COVID-19 Breakthrough: British scientists identify six different types of coronavirus with “clusters” of symptoms and increasing severity levels
British scientists have identified six distinct ‘types’ of coronavirus, each distinguished by a particular cluster of symptoms, in a breakthrough that promises to save lives by flagging the highest-risk patients. The study, which is published at medRxiv, was led by a team of scientists from King’s College London.
According to analysis of data from the COVID Symptom Study app, the research team found that the six COVID-19 types differed in the severity of the disease and the need for respiratory support during hospitalization. They found that patients with the sixth type of Covid-19 are nearly 10 times more likely to end up needing breathing support than patients in the first group.
Their findings have major implications for clinical management of coronavirus, and could help doctors predict who is most at risk and likely to need hospital care in a second wave of coronavirus infections. It is also significant because often patients only deteriorate to a critical stage several days after after showing symptoms. The new ranking system should flag up the highest-risk cases and give doctors the opportunity to intervene earlier.
The findings, derived from KCL’s symptom tracker app, used data from 1,600 users in the UK and US who have had confirmed Covid-19. The analysis revealed six specific groupings of symptoms emerging at characteristic timepoints in the progression of the illness, representing six distinct ‘types’ of COVID-19. The algorithm was then tested by running it on a second independent dataset of 1,000 users in the UK, US and Sweden, who had logged their symptoms during May.
“These findings have important implications for care and monitoring of people who are most vulnerable to severe COVID-19,” said Dr Claire Steves from King’s College London. “If you can predict who these people are at day five, you have time to give them support and early interventions such as monitoring blood oxygen and sugar levels, and ensuring they are properly hydrated – simple care that could be given at home, preventing hospitalisations and saving lives.”
All people reporting symptoms experienced headache and loss of smell, with varying combinations of additional symptoms at various times. Some of these, such as confusion, abdominal pain and shortness of breath, are not widely known as COVID-19 symptoms, yet are hallmarks of the most severe forms of the disease.
The six clusters are as follows:
- (‘flu-like’ with no fever): Headache, loss of smell, muscle pains, cough, sore throat, chest pain, no fever.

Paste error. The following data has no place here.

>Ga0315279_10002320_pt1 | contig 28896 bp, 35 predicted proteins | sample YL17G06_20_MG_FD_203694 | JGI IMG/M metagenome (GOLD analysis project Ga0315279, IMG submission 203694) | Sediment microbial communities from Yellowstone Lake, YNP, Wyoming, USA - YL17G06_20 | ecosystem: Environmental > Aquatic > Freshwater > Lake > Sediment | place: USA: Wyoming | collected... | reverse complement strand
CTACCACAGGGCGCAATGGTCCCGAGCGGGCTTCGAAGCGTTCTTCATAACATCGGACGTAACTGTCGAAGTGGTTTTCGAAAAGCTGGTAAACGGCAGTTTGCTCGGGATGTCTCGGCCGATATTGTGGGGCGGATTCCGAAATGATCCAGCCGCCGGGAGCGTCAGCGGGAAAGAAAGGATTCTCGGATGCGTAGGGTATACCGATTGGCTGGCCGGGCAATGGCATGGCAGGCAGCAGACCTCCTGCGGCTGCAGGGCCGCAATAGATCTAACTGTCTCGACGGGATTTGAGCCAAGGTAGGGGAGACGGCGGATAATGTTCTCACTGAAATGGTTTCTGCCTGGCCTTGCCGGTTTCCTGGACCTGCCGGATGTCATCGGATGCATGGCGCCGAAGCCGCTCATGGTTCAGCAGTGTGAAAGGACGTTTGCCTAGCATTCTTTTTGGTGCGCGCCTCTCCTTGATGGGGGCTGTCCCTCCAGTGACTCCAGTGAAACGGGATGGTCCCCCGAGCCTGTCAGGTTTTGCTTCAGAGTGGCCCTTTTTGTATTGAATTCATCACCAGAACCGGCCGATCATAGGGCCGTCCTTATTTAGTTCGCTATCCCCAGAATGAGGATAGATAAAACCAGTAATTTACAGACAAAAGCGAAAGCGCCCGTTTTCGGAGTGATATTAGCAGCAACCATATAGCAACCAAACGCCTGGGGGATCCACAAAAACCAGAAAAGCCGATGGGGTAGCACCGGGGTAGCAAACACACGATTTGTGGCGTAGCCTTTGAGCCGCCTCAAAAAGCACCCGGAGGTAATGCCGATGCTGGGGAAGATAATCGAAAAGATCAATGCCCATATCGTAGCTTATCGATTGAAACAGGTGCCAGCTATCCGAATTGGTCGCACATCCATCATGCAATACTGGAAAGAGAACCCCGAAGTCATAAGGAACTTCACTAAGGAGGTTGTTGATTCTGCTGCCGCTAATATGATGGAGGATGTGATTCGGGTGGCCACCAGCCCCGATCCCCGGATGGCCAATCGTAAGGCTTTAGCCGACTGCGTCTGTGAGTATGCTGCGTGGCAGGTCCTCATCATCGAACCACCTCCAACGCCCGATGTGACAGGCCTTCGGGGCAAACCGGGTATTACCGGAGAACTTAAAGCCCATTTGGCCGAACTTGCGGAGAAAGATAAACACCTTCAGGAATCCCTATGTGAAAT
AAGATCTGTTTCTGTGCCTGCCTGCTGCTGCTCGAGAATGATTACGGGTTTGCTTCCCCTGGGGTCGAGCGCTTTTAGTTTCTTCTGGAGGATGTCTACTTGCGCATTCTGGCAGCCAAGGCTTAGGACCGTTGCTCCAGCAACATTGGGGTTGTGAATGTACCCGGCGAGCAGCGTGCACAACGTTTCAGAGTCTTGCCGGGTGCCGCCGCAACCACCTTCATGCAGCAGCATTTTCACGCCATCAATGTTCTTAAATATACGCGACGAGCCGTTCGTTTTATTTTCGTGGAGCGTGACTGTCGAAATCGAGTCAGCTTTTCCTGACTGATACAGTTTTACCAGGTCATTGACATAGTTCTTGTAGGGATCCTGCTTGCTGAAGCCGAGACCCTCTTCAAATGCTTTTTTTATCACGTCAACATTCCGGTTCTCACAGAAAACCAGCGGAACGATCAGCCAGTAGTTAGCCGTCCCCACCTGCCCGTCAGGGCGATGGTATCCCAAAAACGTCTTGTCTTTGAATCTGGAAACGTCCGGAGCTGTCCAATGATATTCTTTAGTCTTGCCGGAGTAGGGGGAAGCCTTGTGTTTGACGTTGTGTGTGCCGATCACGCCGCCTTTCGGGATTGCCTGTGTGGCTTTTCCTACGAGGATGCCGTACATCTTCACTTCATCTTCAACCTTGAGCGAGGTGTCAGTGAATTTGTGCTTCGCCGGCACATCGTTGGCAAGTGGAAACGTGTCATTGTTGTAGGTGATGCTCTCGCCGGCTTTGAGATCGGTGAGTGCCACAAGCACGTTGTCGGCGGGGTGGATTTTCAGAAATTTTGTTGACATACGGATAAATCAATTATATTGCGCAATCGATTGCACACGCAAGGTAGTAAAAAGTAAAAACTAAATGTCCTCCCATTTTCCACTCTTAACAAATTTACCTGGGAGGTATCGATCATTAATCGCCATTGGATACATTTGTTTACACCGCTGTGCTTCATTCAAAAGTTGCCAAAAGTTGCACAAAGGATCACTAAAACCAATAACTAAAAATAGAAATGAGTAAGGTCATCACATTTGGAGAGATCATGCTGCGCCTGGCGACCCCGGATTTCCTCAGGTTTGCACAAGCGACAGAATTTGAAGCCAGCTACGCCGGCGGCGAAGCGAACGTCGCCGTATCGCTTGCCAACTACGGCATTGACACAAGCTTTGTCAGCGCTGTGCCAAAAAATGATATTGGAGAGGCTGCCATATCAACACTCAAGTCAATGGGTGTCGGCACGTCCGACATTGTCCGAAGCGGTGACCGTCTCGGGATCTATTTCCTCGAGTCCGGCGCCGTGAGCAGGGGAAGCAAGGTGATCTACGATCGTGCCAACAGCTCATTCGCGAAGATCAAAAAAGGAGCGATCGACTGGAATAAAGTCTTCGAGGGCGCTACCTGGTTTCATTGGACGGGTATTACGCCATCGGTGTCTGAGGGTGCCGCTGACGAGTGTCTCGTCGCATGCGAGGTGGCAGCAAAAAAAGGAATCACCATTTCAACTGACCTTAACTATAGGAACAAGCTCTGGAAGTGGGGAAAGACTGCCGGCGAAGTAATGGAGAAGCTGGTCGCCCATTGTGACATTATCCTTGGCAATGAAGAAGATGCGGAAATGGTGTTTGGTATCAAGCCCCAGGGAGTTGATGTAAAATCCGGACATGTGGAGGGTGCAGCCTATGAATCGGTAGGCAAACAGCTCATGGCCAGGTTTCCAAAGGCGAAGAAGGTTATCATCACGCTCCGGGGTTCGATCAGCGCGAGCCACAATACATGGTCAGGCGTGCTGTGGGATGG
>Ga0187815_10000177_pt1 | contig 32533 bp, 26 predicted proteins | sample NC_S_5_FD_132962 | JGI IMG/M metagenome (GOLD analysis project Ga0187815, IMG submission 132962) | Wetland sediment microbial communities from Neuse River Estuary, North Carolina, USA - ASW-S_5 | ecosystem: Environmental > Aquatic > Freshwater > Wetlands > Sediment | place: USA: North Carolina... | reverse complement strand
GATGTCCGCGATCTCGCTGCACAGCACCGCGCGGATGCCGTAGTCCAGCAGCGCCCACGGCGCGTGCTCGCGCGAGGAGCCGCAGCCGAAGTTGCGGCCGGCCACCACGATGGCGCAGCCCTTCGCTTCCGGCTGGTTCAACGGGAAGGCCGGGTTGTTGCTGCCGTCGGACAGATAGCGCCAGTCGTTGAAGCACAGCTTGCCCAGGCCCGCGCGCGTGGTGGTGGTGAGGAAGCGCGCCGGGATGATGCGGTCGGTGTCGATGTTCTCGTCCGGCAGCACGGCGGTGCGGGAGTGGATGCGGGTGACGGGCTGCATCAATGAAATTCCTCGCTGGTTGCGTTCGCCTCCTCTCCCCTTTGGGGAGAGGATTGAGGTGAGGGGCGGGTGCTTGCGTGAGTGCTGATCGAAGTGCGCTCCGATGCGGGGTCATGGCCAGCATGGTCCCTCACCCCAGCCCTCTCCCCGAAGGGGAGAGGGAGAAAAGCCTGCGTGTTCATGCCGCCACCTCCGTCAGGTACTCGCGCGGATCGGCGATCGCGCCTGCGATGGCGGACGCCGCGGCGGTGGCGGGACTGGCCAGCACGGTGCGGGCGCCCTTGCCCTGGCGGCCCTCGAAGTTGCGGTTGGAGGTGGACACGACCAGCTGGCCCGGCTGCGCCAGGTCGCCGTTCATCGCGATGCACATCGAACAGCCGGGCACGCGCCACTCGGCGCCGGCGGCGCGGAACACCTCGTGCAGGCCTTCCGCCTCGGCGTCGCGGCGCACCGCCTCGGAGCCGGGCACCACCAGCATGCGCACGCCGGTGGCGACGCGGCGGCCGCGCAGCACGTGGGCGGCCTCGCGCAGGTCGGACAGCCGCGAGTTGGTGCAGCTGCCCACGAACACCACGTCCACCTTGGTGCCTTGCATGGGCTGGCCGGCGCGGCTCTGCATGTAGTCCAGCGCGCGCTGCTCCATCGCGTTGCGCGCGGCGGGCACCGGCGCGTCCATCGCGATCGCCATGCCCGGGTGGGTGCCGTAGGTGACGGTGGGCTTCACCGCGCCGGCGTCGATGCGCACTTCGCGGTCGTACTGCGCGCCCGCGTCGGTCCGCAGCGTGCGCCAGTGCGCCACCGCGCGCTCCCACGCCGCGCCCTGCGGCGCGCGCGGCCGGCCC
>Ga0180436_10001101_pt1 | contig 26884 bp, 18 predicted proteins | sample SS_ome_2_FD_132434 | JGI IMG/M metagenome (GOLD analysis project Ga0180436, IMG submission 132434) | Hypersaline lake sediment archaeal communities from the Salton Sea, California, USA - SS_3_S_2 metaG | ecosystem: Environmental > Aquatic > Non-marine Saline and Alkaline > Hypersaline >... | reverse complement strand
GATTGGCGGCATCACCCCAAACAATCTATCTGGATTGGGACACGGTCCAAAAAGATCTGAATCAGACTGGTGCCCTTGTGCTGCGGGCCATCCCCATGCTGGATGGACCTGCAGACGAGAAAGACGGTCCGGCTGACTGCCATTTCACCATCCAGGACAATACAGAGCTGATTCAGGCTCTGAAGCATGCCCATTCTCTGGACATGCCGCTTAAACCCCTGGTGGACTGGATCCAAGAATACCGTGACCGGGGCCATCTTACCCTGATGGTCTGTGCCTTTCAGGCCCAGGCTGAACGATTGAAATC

- (‘flu-like’ with fever): Headache, loss of smell, cough, sore throat, hoarseness, fever, loss of appetite.
- (gastrointestinal): Headache, loss of smell, loss of appetite, diarrhea, sore throat, chest pain, no cough.
- (severe level one, fatigue): Headache, loss of smell, cough, fever, hoarseness, chest pain, fatigue.
- (severe level two, confusion): Headache, loss of smell, loss of appetite, cough, fever, hoarseness, sore throat, chest pain, fatigue, confusion, muscle pain.
- (severe level three, abdominal and respiratory): Headache, loss of smell, loss of appetite, cough, fever, hoarseness, sore throat, chest pain, fatigue, confusion, muscle pain, shortness of breath, diarrhea, abdominal pain.
Next, the research team investigated whether people experiencing particular symptom clusters were more likely to require breathing support in the form of ventilation or additional oxygen.
They discovered that only 1.5% of people with cluster 1, 4.4% of people with cluster 2 and 3.3% of people with cluster 3 COVID-19 required breathing support. These figures were 8.6%, 9.9% and 19.8% for clusters 4,5 and 6 respectively. Furthermore, nearly half of the patients in cluster 6 ended up in hospital, compared with just 16% of those in cluster 1.
Broadly, people with cluster 4,5 or 6 COVID-19 symptoms tended to be older and frailer, and were more likely to be overweight and have pre-existing conditions such as diabetes or lung disease than those with type 1,2 or 3.
The researchers then developed a model combining information about age, sex, BMI and pre-existing conditions together with symptoms gathered over just five days from the onset of the illness.
Lead researcher Dr Carole Sudre from King’s College London said:
”Our study illustrates the importance of monitoring symptoms over time to make our predictions about individual risk and outcomes more sophisticated and accurate. This approach is helping us to understand the unfolding story of this disease in each patient so they can get the best care.”
“Being able to gather big datasets through the app and apply machine learning to them is having a profound impact on our understanding of the extent and impact of COVID-19, and human health more widely,” said Sebastien Ourselin, professor of healthcare engineering at King’s College London and senior author of the study.
Professor Tim Spector added: ”Data is our most powerful tool in the fight against COVID-19. We urge everyone to get in the habit of using the app daily to log their health over the coming months, helping us to stay ahead of any local hotspots or a second wave of infections.”